Fear is instinctive and immediate. It’s real, observable and experienced. We don’t have the time to even think about it; it’s instantly just there and we react. It’s hiking in Sabino Canyon—a popular recreational area in Tucson—and suddenly on the trail in front of me is a rattlesnake. My heart pounds and I leap back about six feet. I once saw a neighbor leap three feet into the air, setting a backwards high jump record, when he came upon a 5 foot rattlesnake lying in the grass on the road shoulder. Never mind that the snake was road kill. All his mind registered was “SNAKE!” and danger. It was actually pretty funny to see and I’m also glad it wasn’t me.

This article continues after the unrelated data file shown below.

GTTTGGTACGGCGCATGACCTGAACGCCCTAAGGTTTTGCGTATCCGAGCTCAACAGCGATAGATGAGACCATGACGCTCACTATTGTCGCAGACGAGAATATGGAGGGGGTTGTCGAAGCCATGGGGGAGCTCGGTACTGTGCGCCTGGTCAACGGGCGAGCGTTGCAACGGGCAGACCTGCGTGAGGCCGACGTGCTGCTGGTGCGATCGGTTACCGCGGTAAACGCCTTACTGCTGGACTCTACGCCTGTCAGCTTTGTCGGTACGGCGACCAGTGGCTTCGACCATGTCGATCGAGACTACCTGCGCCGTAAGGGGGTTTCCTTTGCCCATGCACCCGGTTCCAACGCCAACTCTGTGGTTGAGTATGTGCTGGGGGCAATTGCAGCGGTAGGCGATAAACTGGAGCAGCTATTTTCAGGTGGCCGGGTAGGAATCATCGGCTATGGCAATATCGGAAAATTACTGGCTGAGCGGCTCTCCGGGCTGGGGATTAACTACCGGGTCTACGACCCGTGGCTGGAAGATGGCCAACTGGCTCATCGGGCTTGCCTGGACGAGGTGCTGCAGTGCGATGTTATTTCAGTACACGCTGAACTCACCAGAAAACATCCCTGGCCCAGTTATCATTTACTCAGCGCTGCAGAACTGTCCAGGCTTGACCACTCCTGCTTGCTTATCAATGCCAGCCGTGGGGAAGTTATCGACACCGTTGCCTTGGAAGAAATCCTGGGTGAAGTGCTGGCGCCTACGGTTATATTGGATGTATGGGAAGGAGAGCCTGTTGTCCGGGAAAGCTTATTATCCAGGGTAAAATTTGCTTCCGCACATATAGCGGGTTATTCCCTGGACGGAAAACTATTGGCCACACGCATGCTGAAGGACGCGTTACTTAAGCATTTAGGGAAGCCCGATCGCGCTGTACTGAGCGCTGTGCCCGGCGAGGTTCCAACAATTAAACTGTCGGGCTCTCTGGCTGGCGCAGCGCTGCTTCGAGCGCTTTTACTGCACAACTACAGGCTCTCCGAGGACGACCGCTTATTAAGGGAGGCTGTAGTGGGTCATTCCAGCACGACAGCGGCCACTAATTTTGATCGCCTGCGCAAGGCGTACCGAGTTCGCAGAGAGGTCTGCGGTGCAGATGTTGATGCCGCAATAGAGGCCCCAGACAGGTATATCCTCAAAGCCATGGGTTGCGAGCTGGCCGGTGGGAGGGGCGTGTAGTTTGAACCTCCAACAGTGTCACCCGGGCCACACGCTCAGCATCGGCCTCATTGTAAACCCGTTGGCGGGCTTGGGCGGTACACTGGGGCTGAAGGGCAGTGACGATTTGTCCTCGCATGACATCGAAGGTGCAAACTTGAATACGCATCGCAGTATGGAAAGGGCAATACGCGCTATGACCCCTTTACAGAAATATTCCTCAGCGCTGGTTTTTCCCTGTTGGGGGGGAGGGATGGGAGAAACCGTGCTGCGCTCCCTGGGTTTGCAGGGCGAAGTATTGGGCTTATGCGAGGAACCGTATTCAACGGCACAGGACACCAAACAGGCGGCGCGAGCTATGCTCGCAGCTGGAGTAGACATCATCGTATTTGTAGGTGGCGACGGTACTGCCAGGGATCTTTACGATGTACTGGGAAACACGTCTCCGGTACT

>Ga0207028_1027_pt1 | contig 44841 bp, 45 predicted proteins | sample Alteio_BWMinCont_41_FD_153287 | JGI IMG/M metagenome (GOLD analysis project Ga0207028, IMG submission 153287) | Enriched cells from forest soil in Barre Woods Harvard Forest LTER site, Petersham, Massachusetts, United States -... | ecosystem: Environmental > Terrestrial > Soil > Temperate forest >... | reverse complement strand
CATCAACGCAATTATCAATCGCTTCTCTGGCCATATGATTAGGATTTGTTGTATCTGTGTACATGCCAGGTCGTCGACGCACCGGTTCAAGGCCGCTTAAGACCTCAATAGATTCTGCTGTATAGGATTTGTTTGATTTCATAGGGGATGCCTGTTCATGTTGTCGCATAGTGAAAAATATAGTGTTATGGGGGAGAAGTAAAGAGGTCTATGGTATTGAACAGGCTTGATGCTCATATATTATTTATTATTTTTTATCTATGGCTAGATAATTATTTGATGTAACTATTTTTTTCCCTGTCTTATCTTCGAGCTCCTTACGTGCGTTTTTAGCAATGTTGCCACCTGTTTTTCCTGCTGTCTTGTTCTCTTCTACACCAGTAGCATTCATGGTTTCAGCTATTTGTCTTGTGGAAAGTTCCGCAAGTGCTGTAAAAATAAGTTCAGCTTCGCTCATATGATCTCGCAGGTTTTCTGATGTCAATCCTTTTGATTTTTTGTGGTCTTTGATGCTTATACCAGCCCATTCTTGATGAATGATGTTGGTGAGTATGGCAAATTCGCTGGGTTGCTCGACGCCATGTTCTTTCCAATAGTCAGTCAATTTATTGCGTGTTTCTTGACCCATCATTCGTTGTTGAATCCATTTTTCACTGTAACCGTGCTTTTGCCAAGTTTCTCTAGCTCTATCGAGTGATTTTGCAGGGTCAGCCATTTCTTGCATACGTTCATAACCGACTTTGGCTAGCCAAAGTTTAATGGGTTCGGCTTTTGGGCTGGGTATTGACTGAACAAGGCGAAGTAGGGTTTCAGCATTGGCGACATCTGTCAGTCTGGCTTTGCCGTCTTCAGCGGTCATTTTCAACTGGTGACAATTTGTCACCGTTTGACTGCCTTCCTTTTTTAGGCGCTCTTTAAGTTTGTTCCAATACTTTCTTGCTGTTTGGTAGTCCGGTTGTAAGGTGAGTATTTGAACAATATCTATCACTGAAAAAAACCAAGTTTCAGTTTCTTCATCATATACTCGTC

Anxiety, on the other hand, is me getting ready to go for a hike in Sabino Canyon and thinking “What if I don’t see a rattlesnake and I get bitten and what if I go into shock and stop breathing and there’s no cell phone service and there’s no one to help me and I die there! I’d better stay home.” So I waste what should be a beautiful spring day hiking. I just got ambushed by the “WhatIfMonster” which I’ll talk more about in future blogs. See you next time.